Optimizing quality of life for patients during and after primary cancer treatment requires evidence-based rehabilitation and supportive care. Since every patient with cancer is unique, care should be personalized, i.e. tailored to the individual needs, preferences, capabilities and characteristics of each patient. It should integrate soma and psyche, address the patients’ autonomy, and should be provided in an efficient way.
Numerous rehabilitation and supportive care programs aiming at improving quality of life are available. These programs focus on exercise and psychosocial function, and generally use a one-size fits all approach. Clinical practice shows that a program may be effective in some patients but not in others, which may be indicative of the heterogeneity among cancer patients. Furthermore, for clinicians and patients, rehabilitation and supportive care is still a maze: the number of programs is increasing without evidence-based direction which program is best for whom.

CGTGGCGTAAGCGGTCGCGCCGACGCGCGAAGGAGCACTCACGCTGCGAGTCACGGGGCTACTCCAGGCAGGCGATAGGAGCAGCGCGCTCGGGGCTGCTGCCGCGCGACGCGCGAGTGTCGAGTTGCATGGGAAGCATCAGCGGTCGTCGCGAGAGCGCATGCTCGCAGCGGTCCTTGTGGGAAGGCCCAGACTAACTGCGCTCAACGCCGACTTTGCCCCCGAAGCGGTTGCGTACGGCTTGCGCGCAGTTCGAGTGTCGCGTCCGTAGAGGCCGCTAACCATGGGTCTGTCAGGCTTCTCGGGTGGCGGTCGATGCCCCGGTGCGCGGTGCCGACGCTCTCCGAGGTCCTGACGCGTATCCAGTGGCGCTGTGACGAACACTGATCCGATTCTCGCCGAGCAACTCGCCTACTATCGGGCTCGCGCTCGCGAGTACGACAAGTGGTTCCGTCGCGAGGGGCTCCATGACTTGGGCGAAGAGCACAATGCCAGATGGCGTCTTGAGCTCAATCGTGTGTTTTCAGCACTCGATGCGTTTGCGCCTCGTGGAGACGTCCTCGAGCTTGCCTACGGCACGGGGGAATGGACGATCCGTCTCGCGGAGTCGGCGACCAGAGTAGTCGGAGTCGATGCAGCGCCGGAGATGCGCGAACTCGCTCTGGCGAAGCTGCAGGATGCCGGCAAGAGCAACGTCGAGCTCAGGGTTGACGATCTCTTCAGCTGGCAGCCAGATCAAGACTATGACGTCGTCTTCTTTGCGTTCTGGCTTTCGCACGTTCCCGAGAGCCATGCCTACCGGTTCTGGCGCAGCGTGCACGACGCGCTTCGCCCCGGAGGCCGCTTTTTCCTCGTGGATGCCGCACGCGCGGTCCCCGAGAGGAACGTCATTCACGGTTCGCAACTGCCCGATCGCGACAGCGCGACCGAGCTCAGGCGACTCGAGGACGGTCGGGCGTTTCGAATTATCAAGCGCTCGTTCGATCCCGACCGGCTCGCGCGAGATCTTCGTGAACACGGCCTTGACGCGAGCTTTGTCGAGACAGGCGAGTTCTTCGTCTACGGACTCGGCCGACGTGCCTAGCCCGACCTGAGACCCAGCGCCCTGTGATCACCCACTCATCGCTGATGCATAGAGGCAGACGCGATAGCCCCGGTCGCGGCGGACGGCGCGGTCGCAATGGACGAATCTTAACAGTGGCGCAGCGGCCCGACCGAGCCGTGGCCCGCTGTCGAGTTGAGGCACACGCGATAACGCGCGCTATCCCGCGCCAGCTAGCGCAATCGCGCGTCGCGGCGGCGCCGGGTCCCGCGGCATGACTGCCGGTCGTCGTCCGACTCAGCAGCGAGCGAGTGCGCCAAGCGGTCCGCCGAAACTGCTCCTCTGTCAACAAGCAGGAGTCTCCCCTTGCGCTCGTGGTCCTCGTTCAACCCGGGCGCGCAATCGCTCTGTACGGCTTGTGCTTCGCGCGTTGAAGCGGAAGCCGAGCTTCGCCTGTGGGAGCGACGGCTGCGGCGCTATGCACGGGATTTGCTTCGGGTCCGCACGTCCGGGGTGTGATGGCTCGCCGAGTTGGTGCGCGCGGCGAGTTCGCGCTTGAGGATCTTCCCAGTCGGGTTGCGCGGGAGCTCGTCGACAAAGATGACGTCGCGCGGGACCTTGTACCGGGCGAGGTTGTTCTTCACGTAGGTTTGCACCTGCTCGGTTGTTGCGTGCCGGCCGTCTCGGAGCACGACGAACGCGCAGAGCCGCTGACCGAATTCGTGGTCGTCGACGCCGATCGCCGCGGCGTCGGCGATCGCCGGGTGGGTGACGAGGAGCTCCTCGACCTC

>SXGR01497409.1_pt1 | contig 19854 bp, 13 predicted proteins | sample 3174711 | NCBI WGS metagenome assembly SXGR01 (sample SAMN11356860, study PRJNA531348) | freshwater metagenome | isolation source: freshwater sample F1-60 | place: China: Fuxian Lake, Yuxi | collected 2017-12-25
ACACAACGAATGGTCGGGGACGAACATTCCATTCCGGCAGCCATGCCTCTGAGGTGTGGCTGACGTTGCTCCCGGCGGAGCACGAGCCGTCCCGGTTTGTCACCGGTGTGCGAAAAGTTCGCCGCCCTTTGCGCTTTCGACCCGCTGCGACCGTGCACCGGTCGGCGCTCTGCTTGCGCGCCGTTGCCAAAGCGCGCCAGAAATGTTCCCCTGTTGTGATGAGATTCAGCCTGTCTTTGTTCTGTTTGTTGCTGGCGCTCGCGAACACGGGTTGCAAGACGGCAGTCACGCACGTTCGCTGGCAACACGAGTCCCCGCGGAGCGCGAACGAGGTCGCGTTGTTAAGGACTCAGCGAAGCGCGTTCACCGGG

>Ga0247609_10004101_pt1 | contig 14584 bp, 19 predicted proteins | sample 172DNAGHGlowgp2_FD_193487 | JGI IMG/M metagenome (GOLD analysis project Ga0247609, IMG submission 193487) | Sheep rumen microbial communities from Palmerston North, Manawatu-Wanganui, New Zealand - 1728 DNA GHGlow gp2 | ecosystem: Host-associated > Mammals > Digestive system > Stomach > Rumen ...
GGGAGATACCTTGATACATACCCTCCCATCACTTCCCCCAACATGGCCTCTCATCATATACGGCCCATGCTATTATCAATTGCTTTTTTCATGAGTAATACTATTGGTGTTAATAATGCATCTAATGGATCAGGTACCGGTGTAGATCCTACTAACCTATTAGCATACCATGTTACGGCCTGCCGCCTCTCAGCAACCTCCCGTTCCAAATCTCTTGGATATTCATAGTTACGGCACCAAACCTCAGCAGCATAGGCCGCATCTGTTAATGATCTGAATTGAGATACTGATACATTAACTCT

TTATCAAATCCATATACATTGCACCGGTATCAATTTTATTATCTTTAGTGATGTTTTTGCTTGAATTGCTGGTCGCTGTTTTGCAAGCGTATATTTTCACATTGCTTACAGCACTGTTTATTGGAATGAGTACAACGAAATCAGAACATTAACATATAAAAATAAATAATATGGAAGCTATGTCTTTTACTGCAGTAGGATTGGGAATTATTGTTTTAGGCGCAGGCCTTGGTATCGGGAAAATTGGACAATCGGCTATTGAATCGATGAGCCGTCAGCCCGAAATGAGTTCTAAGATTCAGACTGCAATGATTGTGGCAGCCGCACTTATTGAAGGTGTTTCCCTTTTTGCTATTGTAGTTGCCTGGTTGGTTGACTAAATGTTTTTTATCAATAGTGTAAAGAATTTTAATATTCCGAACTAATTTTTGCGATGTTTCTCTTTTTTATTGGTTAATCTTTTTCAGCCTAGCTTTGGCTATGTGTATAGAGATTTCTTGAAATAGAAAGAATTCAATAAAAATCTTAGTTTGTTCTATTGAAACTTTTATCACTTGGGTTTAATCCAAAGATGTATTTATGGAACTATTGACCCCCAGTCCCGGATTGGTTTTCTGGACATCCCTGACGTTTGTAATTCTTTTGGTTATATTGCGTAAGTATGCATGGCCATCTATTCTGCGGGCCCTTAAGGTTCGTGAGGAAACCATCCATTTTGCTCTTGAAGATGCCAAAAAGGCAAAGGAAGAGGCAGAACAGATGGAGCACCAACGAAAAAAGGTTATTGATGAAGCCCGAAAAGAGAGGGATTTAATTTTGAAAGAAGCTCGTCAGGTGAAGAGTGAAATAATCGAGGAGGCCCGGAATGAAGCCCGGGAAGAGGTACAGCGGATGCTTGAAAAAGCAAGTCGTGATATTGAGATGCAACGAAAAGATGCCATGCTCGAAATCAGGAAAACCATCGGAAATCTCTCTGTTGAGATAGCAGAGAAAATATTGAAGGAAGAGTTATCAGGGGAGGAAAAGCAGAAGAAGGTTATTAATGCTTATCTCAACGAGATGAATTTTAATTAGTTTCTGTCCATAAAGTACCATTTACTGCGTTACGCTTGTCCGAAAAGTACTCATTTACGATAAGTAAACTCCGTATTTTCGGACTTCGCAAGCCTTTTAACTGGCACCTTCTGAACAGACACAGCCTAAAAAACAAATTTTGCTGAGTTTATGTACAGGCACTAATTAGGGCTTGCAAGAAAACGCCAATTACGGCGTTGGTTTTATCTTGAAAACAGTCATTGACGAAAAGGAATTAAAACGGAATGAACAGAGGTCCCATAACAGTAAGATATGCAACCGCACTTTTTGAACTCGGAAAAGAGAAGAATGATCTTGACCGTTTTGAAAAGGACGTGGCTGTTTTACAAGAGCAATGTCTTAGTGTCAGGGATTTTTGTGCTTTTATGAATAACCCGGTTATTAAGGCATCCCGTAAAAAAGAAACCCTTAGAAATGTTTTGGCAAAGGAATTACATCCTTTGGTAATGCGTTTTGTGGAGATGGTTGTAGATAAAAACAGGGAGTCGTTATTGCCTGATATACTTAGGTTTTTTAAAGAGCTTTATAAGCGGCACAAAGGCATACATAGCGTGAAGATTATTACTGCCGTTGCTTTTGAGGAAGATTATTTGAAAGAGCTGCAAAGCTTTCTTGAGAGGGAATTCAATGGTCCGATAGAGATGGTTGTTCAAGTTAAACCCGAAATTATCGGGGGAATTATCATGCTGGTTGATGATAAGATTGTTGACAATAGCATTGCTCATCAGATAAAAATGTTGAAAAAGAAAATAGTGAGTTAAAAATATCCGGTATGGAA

An essential step towards tailored rehabilitation and supportive care is to determine what program works best for whom, under what circumstances, and through which mechanisms. We need to build and implement a clinical decision rule that provides input for shared – i.e. active participation of clinicians and patients – decision making regarding the most optimal choice for rehabilitation and supportive care programs. The development of this clinical decision rule requires a large data set.